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Queens and Mistresses of Renaissance France$
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Kathleen Wellman

Print publication date: 2013

Print ISBN-13: 9780300178852

Published to Yale Scholarship Online: October 2013

DOI: 10.12987/yale/9780300178852.001.0001

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Diane de Poitiers

Diane de Poitiers

An Idealized Mistress

Chapter:
(p.185) 4 Diane de Poitiers
Source:
Queens and Mistresses of Renaissance France
Author(s):

Kathleen Wellman

Publisher:
Yale University Press
DOI:10.12987/yale/9780300178852.003.0005

This chapter focuses on one of the most prominent French royal mistresses, Diane de Poitiers. Making effective use of Renaissance arts, literature, and rhetoric, Diane not only constructed an image of herself as a quintessential example of virtue but also presented a new image of Henry II, less as family man and more as model of chivalric romance. She demonstrated how successfully a royal mistress could assume a queen's roles and representations. In the eyes of Renaissance artists, Diane came to embody Diana, the goddess of hunting, and to epitomize the artistic glory of the French Renaissance. Her proficiency at defining and exploiting those representations made her virtually synonymous with them, and in large part, Henry II's association with Diane defined his reign. Diane has been used to romanticize Henry II, his reign, and the French Renaissance in general.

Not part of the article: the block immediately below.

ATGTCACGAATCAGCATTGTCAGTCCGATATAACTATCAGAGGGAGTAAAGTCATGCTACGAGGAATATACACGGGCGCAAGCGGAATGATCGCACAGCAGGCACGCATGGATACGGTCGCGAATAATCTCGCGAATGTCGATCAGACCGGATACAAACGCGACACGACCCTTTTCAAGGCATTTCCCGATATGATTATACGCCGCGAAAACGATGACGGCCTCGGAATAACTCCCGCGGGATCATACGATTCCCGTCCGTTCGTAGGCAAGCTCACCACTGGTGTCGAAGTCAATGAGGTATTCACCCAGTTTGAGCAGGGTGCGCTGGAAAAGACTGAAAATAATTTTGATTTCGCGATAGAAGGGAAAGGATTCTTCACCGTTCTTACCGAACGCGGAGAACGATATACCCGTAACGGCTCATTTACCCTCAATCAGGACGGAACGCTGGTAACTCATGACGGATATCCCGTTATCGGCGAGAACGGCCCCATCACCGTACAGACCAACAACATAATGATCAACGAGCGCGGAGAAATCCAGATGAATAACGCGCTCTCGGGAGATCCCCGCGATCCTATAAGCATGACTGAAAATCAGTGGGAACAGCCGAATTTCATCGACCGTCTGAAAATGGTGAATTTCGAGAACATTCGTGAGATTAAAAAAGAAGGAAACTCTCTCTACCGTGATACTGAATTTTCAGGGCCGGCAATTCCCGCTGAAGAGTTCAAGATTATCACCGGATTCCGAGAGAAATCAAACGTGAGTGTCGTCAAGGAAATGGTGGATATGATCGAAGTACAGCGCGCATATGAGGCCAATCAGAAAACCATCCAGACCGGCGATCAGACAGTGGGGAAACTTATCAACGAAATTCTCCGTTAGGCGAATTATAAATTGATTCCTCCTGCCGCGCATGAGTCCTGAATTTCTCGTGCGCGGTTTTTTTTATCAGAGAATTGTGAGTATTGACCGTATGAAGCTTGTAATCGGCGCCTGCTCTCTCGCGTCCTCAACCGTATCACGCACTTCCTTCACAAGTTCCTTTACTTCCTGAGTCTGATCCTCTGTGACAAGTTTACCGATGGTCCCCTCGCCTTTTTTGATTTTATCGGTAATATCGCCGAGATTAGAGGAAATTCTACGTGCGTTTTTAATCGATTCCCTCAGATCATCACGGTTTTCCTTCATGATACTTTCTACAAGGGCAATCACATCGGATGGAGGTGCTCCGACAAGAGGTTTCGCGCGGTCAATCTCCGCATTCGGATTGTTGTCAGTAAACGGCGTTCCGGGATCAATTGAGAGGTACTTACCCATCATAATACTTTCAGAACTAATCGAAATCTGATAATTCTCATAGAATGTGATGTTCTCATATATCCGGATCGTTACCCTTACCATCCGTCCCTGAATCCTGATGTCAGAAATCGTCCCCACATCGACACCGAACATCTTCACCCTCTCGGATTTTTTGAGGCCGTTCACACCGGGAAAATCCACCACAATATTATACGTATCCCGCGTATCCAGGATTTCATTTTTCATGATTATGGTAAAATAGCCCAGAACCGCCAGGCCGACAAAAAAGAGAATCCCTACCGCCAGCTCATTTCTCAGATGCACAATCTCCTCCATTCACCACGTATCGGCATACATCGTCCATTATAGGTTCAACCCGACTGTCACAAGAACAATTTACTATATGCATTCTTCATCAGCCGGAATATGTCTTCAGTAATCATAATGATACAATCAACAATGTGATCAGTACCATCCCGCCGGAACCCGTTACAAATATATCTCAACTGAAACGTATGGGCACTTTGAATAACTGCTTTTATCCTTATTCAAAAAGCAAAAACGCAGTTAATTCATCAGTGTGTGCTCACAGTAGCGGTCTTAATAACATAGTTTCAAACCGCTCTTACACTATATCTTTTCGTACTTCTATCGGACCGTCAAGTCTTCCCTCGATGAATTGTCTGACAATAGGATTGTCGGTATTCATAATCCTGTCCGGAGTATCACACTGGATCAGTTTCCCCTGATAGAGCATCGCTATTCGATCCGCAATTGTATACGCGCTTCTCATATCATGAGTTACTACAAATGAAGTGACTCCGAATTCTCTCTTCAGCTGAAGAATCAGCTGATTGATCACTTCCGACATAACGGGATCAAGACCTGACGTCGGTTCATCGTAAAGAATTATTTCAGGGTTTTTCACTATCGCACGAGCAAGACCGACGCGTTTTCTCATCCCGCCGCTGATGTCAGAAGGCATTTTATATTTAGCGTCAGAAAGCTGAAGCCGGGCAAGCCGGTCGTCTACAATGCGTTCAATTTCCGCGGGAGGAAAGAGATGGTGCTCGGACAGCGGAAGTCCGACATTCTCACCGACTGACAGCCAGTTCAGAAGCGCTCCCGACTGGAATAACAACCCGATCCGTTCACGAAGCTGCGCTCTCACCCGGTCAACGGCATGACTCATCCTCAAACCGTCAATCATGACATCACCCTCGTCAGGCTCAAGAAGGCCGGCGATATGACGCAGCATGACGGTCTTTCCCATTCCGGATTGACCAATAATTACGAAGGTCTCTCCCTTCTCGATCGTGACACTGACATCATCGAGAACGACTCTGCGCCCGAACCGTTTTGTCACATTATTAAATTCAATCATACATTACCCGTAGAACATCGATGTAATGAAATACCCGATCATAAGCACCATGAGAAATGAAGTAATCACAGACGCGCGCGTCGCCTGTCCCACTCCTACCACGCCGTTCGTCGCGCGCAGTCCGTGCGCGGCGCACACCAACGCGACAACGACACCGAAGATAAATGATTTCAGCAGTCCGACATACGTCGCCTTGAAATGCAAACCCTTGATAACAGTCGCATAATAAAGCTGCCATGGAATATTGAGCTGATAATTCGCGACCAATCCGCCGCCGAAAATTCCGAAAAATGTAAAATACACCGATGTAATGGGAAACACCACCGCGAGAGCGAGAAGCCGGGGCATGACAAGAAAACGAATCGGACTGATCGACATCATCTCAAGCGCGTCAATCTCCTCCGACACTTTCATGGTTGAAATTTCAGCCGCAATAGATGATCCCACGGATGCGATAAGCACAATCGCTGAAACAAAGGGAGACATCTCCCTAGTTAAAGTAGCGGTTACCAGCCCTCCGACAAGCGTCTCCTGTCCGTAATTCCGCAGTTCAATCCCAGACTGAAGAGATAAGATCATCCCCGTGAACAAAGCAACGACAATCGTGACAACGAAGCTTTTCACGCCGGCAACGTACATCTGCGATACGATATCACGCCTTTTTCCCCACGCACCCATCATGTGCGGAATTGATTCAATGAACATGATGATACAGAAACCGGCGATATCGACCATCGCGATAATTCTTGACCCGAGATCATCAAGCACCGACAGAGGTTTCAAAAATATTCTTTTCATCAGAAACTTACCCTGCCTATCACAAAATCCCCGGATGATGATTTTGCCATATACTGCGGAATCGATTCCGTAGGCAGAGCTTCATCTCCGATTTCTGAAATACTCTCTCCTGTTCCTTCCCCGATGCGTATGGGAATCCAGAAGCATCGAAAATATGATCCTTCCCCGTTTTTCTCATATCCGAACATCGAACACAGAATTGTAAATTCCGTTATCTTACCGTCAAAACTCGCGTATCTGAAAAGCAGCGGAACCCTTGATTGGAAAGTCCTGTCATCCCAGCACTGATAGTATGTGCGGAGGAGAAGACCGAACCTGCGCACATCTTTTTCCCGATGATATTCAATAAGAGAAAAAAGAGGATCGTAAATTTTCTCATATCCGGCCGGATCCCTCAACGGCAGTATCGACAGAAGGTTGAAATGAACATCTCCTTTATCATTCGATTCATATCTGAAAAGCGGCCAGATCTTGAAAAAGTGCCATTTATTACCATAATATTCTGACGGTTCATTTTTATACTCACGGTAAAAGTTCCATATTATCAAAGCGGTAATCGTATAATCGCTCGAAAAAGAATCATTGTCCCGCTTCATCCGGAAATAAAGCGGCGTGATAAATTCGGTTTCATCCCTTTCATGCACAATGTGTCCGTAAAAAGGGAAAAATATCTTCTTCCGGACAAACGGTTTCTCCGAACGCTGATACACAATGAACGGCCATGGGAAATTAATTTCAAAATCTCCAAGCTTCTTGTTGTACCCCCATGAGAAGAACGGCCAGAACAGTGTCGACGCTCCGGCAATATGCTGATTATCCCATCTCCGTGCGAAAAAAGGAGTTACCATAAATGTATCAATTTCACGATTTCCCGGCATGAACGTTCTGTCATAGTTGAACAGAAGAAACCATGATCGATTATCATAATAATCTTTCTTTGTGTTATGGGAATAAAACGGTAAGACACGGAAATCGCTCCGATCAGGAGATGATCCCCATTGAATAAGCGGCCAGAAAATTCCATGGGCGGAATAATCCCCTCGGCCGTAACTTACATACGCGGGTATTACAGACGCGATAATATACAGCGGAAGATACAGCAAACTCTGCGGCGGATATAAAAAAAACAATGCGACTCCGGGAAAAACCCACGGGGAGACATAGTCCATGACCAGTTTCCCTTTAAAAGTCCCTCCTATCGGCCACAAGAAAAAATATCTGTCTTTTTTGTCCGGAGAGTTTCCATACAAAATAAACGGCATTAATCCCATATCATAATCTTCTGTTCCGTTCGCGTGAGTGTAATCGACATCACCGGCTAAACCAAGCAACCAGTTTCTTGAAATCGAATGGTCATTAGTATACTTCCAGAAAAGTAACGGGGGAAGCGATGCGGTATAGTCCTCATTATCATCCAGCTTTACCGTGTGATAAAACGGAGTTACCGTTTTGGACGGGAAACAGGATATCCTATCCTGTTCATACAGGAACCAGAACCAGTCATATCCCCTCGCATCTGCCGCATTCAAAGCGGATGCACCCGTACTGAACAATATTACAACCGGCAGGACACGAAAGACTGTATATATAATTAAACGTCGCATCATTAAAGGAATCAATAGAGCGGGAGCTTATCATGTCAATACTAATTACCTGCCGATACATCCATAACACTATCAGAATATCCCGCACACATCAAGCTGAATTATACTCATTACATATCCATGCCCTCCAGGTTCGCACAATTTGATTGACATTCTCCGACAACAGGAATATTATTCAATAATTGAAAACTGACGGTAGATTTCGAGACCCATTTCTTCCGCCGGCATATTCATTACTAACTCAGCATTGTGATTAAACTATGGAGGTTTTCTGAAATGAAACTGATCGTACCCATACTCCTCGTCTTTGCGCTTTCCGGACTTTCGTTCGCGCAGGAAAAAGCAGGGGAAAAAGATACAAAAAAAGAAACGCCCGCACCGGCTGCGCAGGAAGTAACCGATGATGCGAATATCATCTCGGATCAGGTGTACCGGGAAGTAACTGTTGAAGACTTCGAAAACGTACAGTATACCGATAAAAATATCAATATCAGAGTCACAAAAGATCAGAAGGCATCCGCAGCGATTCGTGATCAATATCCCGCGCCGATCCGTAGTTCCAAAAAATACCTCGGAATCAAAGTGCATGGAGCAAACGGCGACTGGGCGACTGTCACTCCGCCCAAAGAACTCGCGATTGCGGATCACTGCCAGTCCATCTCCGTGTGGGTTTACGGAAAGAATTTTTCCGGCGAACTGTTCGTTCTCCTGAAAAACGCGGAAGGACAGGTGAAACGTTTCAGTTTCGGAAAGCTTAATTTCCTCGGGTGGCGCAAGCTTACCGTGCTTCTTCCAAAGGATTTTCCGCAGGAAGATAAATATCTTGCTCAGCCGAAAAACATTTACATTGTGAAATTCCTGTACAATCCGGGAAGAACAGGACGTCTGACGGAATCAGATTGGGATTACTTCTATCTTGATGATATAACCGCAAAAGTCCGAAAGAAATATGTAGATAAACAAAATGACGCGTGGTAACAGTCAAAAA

Keywords:   chivalric romance, French royal mistresses, Diane de Poitiers, Renaissance arts, Henry II, Diana, goddess of hunting

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